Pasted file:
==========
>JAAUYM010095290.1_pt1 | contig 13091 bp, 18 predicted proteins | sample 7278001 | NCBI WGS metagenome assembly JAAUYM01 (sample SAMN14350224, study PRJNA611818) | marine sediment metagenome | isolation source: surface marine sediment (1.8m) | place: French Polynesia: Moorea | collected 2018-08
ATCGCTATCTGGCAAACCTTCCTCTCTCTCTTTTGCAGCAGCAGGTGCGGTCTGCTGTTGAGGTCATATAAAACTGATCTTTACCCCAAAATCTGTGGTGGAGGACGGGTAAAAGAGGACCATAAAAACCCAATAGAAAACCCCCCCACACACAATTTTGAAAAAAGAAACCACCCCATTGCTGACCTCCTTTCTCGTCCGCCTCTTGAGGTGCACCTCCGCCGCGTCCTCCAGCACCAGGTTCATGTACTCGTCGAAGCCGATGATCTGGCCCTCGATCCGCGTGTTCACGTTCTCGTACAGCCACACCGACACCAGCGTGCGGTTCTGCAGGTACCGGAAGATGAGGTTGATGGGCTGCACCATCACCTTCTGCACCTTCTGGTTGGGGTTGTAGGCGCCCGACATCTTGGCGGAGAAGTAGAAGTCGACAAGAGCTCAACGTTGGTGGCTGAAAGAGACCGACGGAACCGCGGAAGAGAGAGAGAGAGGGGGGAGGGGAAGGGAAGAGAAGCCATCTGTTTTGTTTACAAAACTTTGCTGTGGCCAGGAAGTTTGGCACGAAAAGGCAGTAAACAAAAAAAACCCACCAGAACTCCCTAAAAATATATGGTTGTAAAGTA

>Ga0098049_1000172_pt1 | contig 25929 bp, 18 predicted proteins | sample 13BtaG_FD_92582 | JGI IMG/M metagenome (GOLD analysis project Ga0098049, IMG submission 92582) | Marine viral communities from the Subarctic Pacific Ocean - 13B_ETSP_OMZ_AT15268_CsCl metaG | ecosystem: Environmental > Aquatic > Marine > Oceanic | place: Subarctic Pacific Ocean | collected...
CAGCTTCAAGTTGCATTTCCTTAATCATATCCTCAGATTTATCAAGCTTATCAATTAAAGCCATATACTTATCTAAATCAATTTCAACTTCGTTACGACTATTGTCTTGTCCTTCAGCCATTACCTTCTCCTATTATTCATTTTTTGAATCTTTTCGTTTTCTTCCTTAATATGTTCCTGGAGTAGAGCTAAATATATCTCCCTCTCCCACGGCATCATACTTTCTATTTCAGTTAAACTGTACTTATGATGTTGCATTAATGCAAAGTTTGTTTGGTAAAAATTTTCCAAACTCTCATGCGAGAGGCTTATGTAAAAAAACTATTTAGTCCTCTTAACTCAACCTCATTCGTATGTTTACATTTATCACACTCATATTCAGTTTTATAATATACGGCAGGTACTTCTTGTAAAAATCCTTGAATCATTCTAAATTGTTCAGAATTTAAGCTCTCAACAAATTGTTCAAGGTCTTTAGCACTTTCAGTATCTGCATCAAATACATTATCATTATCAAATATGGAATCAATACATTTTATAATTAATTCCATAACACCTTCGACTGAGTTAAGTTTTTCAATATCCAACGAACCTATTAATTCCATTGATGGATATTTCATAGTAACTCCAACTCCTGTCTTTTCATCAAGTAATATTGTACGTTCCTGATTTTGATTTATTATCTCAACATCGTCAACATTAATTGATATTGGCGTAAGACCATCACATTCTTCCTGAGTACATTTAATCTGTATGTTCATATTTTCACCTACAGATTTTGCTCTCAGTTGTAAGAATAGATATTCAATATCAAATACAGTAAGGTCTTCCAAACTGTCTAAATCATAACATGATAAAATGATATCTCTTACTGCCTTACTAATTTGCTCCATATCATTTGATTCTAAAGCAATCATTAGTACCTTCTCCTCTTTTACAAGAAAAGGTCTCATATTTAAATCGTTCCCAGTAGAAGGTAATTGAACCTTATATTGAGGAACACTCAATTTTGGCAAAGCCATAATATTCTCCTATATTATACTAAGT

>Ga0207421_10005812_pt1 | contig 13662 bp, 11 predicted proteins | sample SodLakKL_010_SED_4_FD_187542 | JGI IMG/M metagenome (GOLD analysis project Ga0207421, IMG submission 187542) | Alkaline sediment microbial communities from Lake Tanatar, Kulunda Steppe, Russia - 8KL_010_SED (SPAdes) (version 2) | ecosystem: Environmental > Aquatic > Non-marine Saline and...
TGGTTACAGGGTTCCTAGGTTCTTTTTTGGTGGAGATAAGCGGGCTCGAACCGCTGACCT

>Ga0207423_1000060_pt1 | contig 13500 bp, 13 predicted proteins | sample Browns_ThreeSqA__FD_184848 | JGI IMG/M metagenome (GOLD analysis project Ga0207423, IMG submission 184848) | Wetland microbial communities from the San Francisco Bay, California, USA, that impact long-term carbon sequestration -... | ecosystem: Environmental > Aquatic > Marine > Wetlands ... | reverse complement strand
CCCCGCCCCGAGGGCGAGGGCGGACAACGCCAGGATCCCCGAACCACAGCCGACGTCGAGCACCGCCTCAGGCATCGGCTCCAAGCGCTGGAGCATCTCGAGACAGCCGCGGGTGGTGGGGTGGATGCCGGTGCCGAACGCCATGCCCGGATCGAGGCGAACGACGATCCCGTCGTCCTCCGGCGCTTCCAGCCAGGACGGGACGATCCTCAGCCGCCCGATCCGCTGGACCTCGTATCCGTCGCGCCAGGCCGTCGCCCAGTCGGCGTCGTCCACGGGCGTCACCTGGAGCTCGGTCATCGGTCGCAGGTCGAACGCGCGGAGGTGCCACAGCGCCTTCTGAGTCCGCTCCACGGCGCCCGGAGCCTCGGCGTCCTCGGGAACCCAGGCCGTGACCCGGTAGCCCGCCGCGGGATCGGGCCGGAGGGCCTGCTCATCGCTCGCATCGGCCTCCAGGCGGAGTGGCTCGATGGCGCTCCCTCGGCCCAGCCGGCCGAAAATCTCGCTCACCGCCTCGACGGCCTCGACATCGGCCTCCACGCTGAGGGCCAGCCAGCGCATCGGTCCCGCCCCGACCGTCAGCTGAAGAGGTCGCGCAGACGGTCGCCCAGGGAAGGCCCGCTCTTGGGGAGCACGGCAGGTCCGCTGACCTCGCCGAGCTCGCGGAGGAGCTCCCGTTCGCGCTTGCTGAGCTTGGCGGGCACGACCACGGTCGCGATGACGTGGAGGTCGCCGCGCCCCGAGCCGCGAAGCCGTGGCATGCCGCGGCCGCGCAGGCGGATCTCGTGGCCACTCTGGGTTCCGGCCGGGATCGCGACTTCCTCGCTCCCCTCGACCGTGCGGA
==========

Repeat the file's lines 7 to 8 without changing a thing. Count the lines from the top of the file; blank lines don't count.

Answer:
>Ga0207423_1000060_pt1 | contig 13500 bp, 13 predicted proteins | sample Browns_ThreeSqA__FD_184848 | JGI IMG/M metagenome (GOLD analysis project Ga0207423, IMG submission 184848) | Wetland microbial communities from the San Francisco Bay, California, USA, that impact long-term carbon sequestration -... | ecosystem: Environmental > Aquatic > Marine > Wetlands ... | reverse complement strand
CCCCGCCCCGAGGGCGAGGGCGGACAACGCCAGGATCCCCGAACCACAGCCGACGTCGAGCACCGCCTCAGGCATCGGCTCCAAGCGCTGGAGCATCTCGAGACAGCCGCGGGTGGTGGGGTGGATGCCGGTGCCGAACGCCATGCCCGGATCGAGGCGAACGACGATCCCGTCGTCCTCCGGCGCTTCCAGCCAGGACGGGACGATCCTCAGCCGCCCGATCCGCTGGACCTCGTATCCGTCGCGCCAGGCCGTCGCCCAGTCGGCGTCGTCCACGGGCGTCACCTGGAGCTCGGTCATCGGTCGCAGGTCGAACGCGCGGAGGTGCCACAGCGCCTTCTGAGTCCGCTCCACGGCGCCCGGAGCCTCGGCGTCCTCGGGAACCCAGGCCGTGACCCGGTAGCCCGCCGCGGGATCGGGCCGGAGGGCCTGCTCATCGCTCGCATCGGCCTCCAGGCGGAGTGGCTCGATGGCGCTCCCTCGGCCCAGCCGGCCGAAAATCTCGCTCACCGCCTCGACGGCCTCGACATCGGCCTCCACGCTGAGGGCCAGCCAGCGCATCGGTCCCGCCCCGACCGTCAGCTGAAGAGGTCGCGCAGACGGTCGCCCAGGGAAGGCCCGCTCTTGGGGAGCACGGCAGGTCCGCTGACCTCGCCGAGCTCGCGGAGGAGCTCCCGTTCGCGCTTGCTGAGCTTGGCGGGCACGACCACGGTCGCGATGACGTGGAGGTCGCCGCGCCCCGAGCCGCGAAGCCGTGGCATGCCGCGGCCGCGCAGGCGGATCTCGTGGCCACTCTGGGTTCCGGCCGGGATCGCGACTTCCTCGCTCCCCTCGACCGTGCGGA